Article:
“If a lot of people love each other, the world would be a better place to live.” -Tommy Wiseau
If you read our introductory post to August’s Book of the Month, you already know we chose The Disaster Artist. When we discovered that Greg Sistero wrote a book about his experience working on The Room, we knew we had to read it. The Room is notorious for being the worst movie ever created. Naturally, while watching it, we had a lot of questions. Our hope in reading The Disaster Artist was to gain some clarity on one of the most confusing movies we’ve ever witnessed.
We will be honest with you. This book isn’t for everyone. If you don’t find The Room entertaining in any way (or have never heard of it), you probably won’t be very intrigued in the story behind the madness. However, we really enjoyed reading The Disaster Artist. We were very curious how this movie came to be and The Disaster Artist gave in-depth insight in the film production process (and several anecdotal details about the life of Tommy Wiseau).
We learned a lot about the mysterious Tommy Wiseau, including an explanation of his acting journey and how he was able to transform his impossible script into the beloved movie we know today. According to Sistero’s account, Wiseau was very difficult to work with (his directions riddled with outlandish demands), which caused a lot of turn over with the cast and crew.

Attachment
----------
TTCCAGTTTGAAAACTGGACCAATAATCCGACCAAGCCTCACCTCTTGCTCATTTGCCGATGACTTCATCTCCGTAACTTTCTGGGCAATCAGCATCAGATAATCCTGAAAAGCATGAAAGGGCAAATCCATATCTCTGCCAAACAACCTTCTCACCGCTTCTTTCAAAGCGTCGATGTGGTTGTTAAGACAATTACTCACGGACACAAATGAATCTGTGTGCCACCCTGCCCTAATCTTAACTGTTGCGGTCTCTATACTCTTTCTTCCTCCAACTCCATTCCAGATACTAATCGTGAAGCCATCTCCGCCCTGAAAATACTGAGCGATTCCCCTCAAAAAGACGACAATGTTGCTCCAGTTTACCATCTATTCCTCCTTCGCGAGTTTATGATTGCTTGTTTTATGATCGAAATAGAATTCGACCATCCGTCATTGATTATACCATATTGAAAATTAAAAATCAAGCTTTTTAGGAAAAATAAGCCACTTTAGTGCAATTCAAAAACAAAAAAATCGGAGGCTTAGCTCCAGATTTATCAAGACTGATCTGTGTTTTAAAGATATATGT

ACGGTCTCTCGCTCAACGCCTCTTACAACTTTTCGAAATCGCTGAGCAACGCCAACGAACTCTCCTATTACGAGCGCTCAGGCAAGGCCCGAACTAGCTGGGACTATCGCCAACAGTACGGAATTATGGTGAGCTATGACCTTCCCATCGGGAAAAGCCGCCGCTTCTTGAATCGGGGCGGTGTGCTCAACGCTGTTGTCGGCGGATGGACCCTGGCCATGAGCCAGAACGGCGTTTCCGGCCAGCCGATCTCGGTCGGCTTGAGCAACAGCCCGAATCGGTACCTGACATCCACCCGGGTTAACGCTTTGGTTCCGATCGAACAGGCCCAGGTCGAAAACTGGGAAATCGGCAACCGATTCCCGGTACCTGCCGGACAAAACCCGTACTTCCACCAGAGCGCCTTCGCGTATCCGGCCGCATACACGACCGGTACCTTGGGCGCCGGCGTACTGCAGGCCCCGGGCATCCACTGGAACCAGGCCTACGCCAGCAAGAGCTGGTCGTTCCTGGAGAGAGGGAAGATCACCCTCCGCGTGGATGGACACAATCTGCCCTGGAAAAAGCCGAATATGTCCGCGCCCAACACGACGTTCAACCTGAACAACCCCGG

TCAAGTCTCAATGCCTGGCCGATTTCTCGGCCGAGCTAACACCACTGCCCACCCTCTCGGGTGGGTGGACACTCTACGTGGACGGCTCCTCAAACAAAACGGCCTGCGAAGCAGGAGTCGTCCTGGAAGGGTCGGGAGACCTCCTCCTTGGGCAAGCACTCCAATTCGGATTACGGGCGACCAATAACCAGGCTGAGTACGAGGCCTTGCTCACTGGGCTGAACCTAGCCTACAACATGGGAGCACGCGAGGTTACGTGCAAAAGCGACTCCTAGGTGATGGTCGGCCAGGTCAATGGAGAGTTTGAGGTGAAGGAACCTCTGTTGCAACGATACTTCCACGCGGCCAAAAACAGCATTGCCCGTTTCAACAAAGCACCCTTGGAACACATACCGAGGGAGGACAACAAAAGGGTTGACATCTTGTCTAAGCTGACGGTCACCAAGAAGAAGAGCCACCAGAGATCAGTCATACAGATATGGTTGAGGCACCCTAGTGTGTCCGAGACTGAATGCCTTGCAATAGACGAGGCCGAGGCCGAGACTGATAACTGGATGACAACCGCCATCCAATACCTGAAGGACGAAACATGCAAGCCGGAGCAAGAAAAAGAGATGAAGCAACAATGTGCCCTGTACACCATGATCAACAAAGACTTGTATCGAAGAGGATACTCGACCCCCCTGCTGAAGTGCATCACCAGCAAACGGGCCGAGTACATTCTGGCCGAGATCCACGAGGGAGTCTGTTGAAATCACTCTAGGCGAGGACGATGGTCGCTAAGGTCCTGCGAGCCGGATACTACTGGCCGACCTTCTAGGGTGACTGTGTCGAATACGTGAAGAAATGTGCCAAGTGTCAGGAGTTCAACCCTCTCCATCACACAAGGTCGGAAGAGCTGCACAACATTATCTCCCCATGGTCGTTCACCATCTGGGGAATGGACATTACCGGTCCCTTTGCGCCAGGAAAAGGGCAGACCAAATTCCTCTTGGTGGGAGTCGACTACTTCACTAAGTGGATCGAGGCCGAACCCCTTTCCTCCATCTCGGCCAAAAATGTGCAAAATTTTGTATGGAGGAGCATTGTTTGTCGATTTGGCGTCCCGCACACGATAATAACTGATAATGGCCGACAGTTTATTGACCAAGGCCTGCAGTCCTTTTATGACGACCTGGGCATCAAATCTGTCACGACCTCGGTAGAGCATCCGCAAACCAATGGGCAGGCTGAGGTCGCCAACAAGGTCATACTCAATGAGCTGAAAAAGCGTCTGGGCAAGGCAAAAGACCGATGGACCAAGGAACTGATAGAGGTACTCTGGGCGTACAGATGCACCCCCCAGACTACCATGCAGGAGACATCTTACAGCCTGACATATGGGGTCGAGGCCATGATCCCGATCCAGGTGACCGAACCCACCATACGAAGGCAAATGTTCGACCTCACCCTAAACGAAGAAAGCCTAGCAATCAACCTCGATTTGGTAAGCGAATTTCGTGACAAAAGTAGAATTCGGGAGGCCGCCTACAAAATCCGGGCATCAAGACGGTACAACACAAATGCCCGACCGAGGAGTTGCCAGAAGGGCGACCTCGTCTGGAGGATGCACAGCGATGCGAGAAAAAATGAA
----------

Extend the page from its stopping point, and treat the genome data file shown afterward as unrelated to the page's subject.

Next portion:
The filming process could be described as unorthodox at best. As a result, the film took longer to shoot and cost more than it should have (considering the sub-par final product). Would you believe this movie cost over $6M to create?! Nonetheless, you have to applaud Wiseau for committing to the cinematic vision he created for The Room (even if the movie was terrible). He knew what he wanted and he insisted it be completed his way.
At its core, this book could be considered inspiring. It has a way of convincing the reader that anything is possible if they keep working at it. Before Sistero met Wiseau, he was determined to give up on acting for good. His disappointment stemmed from struggling to find work and not having the support to continue with his aspirations. Wiseau encouraged him to keep going and eventually offered him work on The Room. Tommy Wiseau created a disastrous film, leaving everyone to question its success. Now, The Room has a cult following committed (to this day) to fill movie theater seats across America, watching Wiseau’s cringe-worthy masterpiece.
Did you read along with us last month? What are your thoughts on The Disaster Artist? Let us know in the comments below.
September 2017 | Book of the Month:
The 5 Love Languages by Gary Chapman